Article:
With the crossed legs you claim repose, tranquility…. Everything is under control. With the straight shoulders you say dignity, status. No matter what comes up, this guy has nothing to fear, is calmly certain of his worth and of his ability. With the head turned sharply to the left you indicate that someone is claiming his attention. No doubt hundreds of people would like this guy’s attention. He was engrossed in his book, but now he’s being interrupted. And what was he reading? Playboy? Penthouse? The funny papers? Oh, no; he’s into something heavy. We can’t see the title, but we know it’s plenty important…. Usually it’s Osier’s Principles and Practice of Medicine. And the finger marking his place? Why, he’s been at it so intently, so diligently, he’s already halfway through. And the other hand, lying so lightly, so gracefully, on the book. That shows intelligence, experience, mastery. He’s not scratching his head trying to figure out what the hell the author is getting at…. Anytime you knock on this guy’s door, you’ll find him just like that, dressed to the nines, tie up tight in his buttoned-down collar, freshly pressed jacket, deeply immersed in one of these heavy tomes.15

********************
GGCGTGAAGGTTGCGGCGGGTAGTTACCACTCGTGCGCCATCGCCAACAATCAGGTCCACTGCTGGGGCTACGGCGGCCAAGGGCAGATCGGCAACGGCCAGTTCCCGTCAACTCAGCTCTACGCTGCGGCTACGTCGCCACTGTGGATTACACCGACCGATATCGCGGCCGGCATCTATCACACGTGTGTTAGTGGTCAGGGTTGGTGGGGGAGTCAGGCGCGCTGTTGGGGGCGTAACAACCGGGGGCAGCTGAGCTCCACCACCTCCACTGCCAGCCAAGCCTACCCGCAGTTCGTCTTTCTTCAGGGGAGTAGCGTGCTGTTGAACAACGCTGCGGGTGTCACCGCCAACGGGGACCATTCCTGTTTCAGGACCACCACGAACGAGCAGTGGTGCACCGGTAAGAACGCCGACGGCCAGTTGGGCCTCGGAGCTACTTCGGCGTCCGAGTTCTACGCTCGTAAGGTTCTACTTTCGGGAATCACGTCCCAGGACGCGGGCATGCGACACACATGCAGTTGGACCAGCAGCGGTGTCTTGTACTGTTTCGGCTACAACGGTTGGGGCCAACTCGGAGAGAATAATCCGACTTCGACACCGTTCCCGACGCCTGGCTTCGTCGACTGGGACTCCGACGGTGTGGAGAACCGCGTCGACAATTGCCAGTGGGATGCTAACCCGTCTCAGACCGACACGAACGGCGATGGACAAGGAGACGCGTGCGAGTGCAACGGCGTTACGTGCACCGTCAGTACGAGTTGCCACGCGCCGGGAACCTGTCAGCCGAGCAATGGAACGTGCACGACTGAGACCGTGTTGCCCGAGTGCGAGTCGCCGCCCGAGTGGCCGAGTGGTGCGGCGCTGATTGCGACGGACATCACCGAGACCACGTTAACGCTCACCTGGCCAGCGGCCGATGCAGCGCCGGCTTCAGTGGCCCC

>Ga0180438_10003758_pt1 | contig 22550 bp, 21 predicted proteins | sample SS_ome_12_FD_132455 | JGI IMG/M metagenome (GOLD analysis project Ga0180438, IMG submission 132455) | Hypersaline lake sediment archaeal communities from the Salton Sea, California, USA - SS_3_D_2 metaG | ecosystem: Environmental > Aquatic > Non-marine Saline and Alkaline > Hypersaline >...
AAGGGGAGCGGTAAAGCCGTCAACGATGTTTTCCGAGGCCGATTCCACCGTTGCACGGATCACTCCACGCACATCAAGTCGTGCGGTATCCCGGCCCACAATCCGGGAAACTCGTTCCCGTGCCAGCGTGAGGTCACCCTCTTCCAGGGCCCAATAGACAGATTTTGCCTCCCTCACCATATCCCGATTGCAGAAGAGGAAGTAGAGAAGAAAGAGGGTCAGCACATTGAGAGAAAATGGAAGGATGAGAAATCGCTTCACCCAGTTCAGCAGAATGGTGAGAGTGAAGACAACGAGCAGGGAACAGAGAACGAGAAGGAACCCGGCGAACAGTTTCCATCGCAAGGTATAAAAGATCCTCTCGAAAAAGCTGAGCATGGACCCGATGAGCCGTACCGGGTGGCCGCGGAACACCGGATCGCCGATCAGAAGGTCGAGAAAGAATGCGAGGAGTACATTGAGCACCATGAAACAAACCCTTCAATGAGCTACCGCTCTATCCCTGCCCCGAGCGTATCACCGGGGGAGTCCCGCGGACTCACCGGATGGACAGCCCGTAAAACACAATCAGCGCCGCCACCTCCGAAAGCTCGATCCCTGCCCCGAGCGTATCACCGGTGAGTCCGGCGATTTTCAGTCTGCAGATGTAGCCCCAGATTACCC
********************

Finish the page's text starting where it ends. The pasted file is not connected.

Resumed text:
The professional’s own office, of course, should be done up in a pleasant but impersonal decor, not too messy and colorful but not too cold and bare; it should reflect just the amount of professional warmth the doctor or lawyer or banker himself ought to show. Home is carefully distinguished from office, personal flair from professional expertise. This stage setting is intended to inspire our confidence that the service is, after all, worth paying a lot for.
Airlines seem to model “stage sets” on the living rooms seen on daytime television serials; the Muzak tunes, the TV and movie screens, and the smiling flight attendants serving drinks are all calculated to “make you feel at home.” Even fellow passengers are considered part of the stage. At Delta Airlines, for example, flight attendants in training are advised that they can prevent the boarding of certain types of passen-